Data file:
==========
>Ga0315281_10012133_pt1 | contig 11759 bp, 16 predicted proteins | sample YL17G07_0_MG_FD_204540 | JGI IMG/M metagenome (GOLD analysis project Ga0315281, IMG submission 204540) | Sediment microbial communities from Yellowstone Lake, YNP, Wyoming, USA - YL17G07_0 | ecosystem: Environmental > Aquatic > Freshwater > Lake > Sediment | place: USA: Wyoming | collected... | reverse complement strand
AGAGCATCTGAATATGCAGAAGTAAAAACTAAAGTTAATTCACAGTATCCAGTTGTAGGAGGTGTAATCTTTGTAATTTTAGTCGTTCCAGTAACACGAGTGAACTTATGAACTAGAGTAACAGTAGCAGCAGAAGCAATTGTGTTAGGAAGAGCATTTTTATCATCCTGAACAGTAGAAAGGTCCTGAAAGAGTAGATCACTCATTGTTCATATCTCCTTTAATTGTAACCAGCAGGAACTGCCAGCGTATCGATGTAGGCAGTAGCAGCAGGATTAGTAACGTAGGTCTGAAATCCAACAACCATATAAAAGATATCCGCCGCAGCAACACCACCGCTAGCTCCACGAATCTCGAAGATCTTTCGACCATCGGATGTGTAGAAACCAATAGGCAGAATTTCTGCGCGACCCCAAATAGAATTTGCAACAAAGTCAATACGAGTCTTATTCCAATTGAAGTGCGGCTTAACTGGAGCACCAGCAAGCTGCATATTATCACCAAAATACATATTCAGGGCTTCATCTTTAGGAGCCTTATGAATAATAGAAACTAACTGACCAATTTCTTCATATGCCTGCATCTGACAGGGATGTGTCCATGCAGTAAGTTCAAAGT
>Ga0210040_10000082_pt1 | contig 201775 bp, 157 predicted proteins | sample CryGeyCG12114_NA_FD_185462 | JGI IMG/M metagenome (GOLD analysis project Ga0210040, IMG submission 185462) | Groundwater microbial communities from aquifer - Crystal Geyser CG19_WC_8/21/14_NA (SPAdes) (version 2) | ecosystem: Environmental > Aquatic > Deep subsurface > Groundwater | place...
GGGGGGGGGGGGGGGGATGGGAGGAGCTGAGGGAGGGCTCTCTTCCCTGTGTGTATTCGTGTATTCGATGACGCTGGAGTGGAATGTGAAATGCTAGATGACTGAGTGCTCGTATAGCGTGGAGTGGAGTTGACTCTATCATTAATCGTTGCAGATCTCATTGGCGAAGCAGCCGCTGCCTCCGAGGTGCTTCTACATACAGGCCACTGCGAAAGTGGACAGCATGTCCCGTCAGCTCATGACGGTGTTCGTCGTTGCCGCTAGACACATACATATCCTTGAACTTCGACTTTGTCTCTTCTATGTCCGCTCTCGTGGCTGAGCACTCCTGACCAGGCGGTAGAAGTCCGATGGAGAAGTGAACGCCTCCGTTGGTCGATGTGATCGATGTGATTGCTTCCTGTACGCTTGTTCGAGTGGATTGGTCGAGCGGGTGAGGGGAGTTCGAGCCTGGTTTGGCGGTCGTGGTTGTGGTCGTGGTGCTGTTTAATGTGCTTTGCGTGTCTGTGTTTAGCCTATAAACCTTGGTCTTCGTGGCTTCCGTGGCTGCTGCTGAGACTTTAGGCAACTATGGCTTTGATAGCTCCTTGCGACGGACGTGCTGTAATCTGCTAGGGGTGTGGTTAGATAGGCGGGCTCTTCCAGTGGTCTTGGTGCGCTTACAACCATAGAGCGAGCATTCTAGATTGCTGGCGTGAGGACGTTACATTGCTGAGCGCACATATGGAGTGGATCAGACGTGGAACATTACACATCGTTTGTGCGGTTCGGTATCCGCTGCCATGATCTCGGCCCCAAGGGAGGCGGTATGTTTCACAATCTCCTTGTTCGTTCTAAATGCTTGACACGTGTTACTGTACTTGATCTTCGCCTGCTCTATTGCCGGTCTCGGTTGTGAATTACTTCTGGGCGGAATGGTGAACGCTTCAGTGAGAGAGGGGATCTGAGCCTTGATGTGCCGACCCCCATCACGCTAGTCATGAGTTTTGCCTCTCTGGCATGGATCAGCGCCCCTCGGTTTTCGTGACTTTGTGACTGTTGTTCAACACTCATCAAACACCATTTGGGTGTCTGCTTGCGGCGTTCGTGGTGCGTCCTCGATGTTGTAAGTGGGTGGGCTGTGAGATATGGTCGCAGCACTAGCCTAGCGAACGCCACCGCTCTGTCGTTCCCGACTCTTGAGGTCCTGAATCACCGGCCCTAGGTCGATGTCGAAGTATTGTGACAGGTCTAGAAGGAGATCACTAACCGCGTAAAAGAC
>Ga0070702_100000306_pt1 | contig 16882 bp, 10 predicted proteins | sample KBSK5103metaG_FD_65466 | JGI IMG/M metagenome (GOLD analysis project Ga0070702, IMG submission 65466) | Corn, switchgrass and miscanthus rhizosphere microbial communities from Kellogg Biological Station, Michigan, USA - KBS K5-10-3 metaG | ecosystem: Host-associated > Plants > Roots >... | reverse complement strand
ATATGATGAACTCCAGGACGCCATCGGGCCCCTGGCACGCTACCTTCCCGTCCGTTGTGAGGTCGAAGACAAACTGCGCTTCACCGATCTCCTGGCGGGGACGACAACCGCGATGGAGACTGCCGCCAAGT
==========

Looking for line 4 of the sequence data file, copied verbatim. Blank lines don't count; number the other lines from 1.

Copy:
GGGGGGGGGGGGGGGGATGGGAGGAGCTGAGGGAGGGCTCTCTTCCCTGTGTGTATTCGTGTATTCGATGACGCTGGAGTGGAATGTGAAATGCTAGATGACTGAGTGCTCGTATAGCGTGGAGTGGAGTTGACTCTATCATTAATCGTTGCAGATCTCATTGGCGAAGCAGCCGCTGCCTCCGAGGTGCTTCTACATACAGGCCACTGCGAAAGTGGACAGCATGTCCCGTCAGCTCATGACGGTGTTCGTCGTTGCCGCTAGACACATACATATCCTTGAACTTCGACTTTGTCTCTTCTATGTCCGCTCTCGTGGCTGAGCACTCCTGACCAGGCGGTAGAAGTCCGATGGAGAAGTGAACGCCTCCGTTGGTCGATGTGATCGATGTGATTGCTTCCTGTACGCTTGTTCGAGTGGATTGGTCGAGCGGGTGAGGGGAGTTCGAGCCTGGTTTGGCGGTCGTGGTTGTGGTCGTGGTGCTGTTTAATGTGCTTTGCGTGTCTGTGTTTAGCCTATAAACCTTGGTCTTCGTGGCTTCCGTGGCTGCTGCTGAGACTTTAGGCAACTATGGCTTTGATAGCTCCTTGCGACGGACGTGCTGTAATCTGCTAGGGGTGTGGTTAGATAGGCGGGCTCTTCCAGTGGTCTTGGTGCGCTTACAACCATAGAGCGAGCATTCTAGATTGCTGGCGTGAGGACGTTACATTGCTGAGCGCACATATGGAGTGGATCAGACGTGGAACATTACACATCGTTTGTGCGGTTCGGTATCCGCTGCCATGATCTCGGCCCCAAGGGAGGCGGTATGTTTCACAATCTCCTTGTTCGTTCTAAATGCTTGACACGTGTTACTGTACTTGATCTTCGCCTGCTCTATTGCCGGTCTCGGTTGTGAATTACTTCTGGGCGGAATGGTGAACGCTTCAGTGAGAGAGGGGATCTGAGCCTTGATGTGCCGACCCCCATCACGCTAGTCATGAGTTTTGCCTCTCTGGCATGGATCAGCGCCCCTCGGTTTTCGTGACTTTGTGACTGTTGTTCAACACTCATCAAACACCATTTGGGTGTCTGCTTGCGGCGTTCGTGGTGCGTCCTCGATGTTGTAAGTGGGTGGGCTGTGAGATATGGTCGCAGCACTAGCCTAGCGAACGCCACCGCTCTGTCGTTCCCGACTCTTGAGGTCCTGAATCACCGGCCCTAGGTCGATGTCGAAGTATTGTGACAGGTCTAGAAGGAGATCACTAACCGCGTAAAAGAC